The actual process of evaluation against the metrics suggested in the 1st part of this post has its own challenges. One challenge is that an editor may incorrectly assume something to be wrong, particularly because normally the editor doesn’t have the same level of understanding of the source text as an original translator. To ensure no “false positives” are corrected during editing, it is important to get the original translator confirm potential errors and preferential changes.
Easy In-house Communication
Within Velior’s workflow that revolves around in-house translation, the editor simply sits down with the translator to go through suggested changes. The translator can challenge any suggestion and explain decisions behind the original translation. Although this process is much more time-consuming than simply letting the editor go ahead and edit the translation freely, we find it worth the cost, because we see a tangible payoff in quality and employee development. The organized effort of two people helps improve translation and reduce the risk of similar errors in the future.
Communication with Freelancers Requires More Effort
With freelance translators, this process can’t be applied easily for obvious reasons. In my experience, what usually happens is that a freelance translator is kept in the dark about the editor’s changes. For instance, read this post in the Medical Translation Insight blog by ForeignExchange Translations. This is the rule rather than the exception in our profession, which is quite understandable—communicating errors takes energy and resources, while offering little direct benefits to a translation agency.
Those agencies that do confirm the editor’s changes with the original translator typically have the editor compile a list of changes, ideally with explanations, and send this list to the translator for approval. The downside of this process is that it’s quite formal, and the translator often makes it their job to reject as many changes as possible, because their reputation with the agency is at stake (“Will they trust me with another job after seeing that this one was edited heavily?”). Unlike informal in-house dialogue, email-based communication also makes it more difficult for the freelance translator to explain why a specific translation was preferred over another. Devoid of human touch, a straightforward list of errors is likely to arouse resentment and defensiveness (“I did a perfect job, and they just mangled it!”). Compare this with a face-to-face conversation: when the translator actually hears suggestions directly from the editor who invites feedback and disagreement, the translator is in a better position to take criticism more positively, which results in adding value to the translation and learning from the errors.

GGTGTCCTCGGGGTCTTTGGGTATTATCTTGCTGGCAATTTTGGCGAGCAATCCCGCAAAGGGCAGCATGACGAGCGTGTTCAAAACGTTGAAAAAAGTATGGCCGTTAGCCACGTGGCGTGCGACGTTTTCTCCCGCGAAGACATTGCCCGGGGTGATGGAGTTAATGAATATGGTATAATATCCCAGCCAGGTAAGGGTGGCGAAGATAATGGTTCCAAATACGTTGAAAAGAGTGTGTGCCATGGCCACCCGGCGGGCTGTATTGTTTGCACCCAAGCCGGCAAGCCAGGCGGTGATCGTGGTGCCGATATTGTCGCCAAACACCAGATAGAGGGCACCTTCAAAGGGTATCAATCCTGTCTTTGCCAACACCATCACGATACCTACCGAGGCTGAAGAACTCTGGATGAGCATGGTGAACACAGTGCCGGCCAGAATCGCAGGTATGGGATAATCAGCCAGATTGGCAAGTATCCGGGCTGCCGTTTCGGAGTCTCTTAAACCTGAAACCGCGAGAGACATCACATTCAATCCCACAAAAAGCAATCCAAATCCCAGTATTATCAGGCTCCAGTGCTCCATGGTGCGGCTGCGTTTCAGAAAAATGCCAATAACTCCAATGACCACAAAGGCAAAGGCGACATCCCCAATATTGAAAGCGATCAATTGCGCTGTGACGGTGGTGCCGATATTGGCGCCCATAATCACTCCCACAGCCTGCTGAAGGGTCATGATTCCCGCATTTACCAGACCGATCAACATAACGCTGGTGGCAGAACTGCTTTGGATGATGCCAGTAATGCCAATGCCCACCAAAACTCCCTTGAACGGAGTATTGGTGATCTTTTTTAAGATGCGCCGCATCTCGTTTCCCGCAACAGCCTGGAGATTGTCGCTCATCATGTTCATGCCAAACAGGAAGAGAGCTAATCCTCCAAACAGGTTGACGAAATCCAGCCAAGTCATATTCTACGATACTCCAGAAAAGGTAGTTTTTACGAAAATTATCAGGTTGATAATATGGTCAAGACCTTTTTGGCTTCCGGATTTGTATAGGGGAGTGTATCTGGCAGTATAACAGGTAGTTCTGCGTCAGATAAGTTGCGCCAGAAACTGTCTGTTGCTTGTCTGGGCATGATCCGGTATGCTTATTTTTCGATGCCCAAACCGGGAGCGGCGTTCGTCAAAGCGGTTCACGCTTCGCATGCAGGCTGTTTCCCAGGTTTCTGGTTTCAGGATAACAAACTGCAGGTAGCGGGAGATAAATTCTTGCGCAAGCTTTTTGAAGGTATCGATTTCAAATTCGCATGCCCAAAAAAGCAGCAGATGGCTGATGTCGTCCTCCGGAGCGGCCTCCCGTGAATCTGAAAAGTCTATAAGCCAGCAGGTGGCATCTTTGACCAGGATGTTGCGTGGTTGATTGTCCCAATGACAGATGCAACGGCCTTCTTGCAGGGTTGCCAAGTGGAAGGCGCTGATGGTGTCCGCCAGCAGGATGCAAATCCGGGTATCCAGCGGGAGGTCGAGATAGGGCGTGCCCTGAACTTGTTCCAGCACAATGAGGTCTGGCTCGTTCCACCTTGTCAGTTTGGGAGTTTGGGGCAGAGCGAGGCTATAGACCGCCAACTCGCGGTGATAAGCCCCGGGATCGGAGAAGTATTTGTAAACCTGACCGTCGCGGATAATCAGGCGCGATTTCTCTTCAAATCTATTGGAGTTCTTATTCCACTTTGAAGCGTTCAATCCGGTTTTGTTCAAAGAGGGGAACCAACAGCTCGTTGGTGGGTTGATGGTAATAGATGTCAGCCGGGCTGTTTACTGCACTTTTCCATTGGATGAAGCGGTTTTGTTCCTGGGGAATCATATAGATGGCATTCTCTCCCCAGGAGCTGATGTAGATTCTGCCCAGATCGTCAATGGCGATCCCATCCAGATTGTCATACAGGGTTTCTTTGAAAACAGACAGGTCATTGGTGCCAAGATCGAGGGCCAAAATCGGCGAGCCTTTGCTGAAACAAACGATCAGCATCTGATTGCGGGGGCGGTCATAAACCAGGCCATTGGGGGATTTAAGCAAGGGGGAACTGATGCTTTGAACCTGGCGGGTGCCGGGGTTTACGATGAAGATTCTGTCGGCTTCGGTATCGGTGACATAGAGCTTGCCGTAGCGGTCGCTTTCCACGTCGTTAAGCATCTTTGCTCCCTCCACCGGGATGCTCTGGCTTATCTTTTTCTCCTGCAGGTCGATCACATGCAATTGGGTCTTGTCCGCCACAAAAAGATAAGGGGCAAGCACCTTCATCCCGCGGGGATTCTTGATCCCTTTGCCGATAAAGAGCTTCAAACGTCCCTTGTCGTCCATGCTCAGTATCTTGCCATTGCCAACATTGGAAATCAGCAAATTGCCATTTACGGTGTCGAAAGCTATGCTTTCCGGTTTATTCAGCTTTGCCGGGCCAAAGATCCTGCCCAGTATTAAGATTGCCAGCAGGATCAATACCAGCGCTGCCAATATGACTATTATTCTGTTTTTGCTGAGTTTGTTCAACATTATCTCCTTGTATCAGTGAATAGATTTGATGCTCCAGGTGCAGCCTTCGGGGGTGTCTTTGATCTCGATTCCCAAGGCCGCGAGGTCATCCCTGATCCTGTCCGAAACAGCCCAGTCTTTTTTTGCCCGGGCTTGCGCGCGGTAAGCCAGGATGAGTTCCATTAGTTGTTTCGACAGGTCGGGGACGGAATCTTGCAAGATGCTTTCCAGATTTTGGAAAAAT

Do you consider it important to communicate and confirm changes with an original translator? Is such communication worth the effort? What is the best way to confirm changes with a freelance translator?
If you have high expectations for your translated content and will not accept errors, you will definitely benefit from our Russian proofreading services.